How To Tell Your Friends To Quit Fast Fashion

Written by Thea Godding

 

Hello to all you lovely readers,

I must say, I am not an experienced writer. Honestly, this kind of terrifies me. I am unsure where to start. How about I just jump right in!? As we all know a global climate crisis is looming and it is a constant conversation amongst friends that we must all do our bit to prevent a climate disaster. The generations before us have cultivated an approach to life running on capitalism and the need for more. The goal is to work hard, earn money, and spend it on things we don’t need that our planet cannot sustainably produce. I would say I am quite wrapped up in this need for more. Our insatiable desire to have the next best thing is destroying our home. So, what can we do? How can we ‘do our bit’? Some people turn vegetarian, others buy a bike, a few get compost bins, and many of us are obsessed with reusable coffee cups and chilli’s bottles. The carbon footprint of new clothes bought in the UK each month alone is equal to flying around the entire world 900 times. When I learnt this, I realised I needed to add something to my list of ways to help this beautiful home nature provides us – I needed to stop wanting more clothes. Now this is harder said than done. For many, fashion adoration is not just an outlet of our capitalist nature, it is also how we express ourselves, or feel confident in our own skin. That is why I love re_considered. Tabby shows us that we can feed our desire for a creative output, whilst reducing overconsumption that pollutes our planet with things, only to be thrown away next season. You can stay stylish without looking any further than your own wardrobe.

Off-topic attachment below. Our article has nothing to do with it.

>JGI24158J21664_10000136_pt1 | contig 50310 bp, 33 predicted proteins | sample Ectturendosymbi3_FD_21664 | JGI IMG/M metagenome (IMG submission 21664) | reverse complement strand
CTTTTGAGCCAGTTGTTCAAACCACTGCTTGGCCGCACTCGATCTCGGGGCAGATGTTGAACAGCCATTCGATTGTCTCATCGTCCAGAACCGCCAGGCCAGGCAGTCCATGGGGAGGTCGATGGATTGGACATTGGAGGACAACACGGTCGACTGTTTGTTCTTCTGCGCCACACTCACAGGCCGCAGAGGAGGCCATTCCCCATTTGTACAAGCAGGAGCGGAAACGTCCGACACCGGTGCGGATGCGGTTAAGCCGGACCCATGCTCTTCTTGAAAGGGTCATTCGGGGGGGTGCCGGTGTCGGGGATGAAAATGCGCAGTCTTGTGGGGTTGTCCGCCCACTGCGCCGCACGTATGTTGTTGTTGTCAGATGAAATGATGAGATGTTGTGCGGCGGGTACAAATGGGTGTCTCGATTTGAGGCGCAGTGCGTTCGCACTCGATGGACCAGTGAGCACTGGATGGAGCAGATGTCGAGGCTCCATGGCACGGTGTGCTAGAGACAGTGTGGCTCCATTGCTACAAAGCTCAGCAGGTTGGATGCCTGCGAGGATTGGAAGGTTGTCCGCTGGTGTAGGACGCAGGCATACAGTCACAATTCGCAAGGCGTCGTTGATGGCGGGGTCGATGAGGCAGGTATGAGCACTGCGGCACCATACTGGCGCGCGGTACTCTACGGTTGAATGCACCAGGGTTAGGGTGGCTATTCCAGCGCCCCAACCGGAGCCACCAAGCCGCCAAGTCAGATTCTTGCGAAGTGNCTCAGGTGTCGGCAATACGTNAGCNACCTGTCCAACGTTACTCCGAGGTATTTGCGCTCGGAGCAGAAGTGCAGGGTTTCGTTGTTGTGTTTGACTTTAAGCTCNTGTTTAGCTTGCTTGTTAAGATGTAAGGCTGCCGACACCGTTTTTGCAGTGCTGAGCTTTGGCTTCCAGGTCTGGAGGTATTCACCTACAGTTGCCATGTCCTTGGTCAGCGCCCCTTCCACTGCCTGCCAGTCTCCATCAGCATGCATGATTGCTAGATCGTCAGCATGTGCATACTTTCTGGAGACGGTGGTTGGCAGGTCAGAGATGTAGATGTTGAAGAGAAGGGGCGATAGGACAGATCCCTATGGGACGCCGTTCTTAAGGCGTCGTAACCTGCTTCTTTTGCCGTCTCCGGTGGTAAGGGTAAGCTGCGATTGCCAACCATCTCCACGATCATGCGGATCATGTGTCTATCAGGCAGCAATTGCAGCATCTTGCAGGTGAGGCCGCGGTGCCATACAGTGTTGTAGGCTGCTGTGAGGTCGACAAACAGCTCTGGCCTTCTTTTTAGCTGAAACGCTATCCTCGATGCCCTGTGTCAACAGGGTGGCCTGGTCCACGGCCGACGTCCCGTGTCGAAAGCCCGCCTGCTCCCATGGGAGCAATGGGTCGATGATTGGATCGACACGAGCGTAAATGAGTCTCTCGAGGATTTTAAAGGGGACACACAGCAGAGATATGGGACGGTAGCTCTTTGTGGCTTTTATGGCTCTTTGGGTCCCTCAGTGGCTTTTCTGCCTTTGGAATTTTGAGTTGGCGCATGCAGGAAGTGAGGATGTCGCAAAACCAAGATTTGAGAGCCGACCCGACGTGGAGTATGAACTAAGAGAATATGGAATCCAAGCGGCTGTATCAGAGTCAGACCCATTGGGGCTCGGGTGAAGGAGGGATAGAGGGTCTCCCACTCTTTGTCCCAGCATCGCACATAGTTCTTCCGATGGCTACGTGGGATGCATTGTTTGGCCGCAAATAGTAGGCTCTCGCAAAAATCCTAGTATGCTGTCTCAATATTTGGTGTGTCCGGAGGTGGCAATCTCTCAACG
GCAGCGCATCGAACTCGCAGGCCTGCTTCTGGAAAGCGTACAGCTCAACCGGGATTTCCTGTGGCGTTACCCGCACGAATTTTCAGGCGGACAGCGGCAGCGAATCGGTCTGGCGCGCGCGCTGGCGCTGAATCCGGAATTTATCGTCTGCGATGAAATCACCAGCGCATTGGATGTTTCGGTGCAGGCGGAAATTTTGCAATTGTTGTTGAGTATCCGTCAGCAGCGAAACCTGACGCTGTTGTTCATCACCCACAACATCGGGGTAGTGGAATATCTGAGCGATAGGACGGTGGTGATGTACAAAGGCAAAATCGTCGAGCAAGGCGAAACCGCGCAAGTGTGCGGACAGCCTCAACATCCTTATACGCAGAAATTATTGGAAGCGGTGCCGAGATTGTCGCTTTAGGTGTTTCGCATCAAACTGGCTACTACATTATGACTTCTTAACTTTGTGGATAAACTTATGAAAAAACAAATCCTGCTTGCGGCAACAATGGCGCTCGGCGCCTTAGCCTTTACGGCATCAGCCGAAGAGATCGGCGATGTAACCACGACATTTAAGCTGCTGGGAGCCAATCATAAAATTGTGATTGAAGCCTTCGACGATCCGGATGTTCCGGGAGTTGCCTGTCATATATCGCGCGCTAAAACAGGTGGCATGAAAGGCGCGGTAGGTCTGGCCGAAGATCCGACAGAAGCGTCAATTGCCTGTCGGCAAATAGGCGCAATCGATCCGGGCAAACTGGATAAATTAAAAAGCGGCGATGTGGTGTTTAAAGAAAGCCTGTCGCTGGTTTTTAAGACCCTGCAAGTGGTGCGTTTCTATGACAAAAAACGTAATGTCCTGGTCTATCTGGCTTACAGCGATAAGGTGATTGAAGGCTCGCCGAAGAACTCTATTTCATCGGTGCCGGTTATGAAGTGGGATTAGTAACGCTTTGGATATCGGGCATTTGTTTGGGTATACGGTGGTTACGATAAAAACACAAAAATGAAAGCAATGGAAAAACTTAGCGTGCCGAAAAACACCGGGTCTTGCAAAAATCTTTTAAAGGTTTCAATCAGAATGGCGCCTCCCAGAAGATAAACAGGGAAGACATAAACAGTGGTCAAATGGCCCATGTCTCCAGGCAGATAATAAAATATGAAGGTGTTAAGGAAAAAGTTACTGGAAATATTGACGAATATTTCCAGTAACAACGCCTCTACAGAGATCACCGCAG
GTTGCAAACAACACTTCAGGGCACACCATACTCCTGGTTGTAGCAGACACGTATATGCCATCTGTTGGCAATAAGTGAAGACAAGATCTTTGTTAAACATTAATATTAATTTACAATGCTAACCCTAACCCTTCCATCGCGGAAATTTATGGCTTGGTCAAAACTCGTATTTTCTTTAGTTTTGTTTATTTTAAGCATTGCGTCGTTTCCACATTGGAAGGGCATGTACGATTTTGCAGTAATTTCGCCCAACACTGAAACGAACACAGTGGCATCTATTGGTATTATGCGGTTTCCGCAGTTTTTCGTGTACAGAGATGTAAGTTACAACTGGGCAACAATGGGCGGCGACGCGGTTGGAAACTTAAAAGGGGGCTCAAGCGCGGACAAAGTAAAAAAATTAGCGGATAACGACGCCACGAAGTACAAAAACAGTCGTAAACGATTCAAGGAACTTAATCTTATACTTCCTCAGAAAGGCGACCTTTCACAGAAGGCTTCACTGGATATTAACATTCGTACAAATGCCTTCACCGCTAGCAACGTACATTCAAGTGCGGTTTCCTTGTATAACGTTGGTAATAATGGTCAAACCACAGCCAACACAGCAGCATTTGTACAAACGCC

My journey to conscious clothes shopping started in late 2019. I realised all these cheap t-shirts I was buying, or dresses I was ordering in two sizes to return one, or outfits I would wear for a couple months and throw away, were all just a waste of money and the Earth’s resources. For timeless staples I turn to charity shops. For the more seasonal items I tend to give them a miss or buy from a sustainable store. Now let us not ignore the elephant in the room, these sustainable shops can be expensive. Although, I must say I now spend less on clothes because I do not buy in bulk. I choose things I truly love and take care of my clothes, rather than buying lots of items that are bad for the planet, and usually, worse quality. Re_considered really helps me out when I stop liking my clothes. I just turn up to Tabby’s workshop and give her a bag of clothes, which she re-works into my new favourite pieces.

The reason I am telling you all of this is not just to let you know how I feel about the fashion industry, because let’s be honest it isn’t that original. No, the reason I am writing this blog is because I have a dilemma. How do I talk to my friends about their shopping habits? I am in no way perfect. I have friends who buy a fifth of the clothes I do, and only shop from second-hand stores. So, what leg do I have to stand on? I think I just feel we should all do our bit. We do not need everyone to never buy things ever again, that is just unrealistic. It also isn’t likely that half of us will stop buying anything and the rest of us can keep consuming everything we can. Life is about balance and our approach to fighting the fashion industry should be too. If we all just slow down our consumption and change our mindset, then our impact can be more sustainable and effective long term. So how do I tell that to my friends? What do I say when they want to buy 10 things from Boohoo to return 9 and keep one? Do I explain that it is likely the clothes they return will be thrown away and not resold (I know, crazy right!)? Do I tell them that the carbon footprint of the shipping is unnecessary? It is really hard to do that without sounding like a preachy, annoying, as**ho*e. But this is my planet too. I care, and I also know my friends do too.

 

If I am honest, I don’t think I have an answer to my dilemma. That said, I am hoping the more we talk about these issues, and spread the slow fashion message, then hopefully I won’t have to tell my friend. My dream is that they will know already. They will be chatting about it as they walk down the road on their way to a charity shop, or their wardrobe, the next time they need a new dress for the party tonight.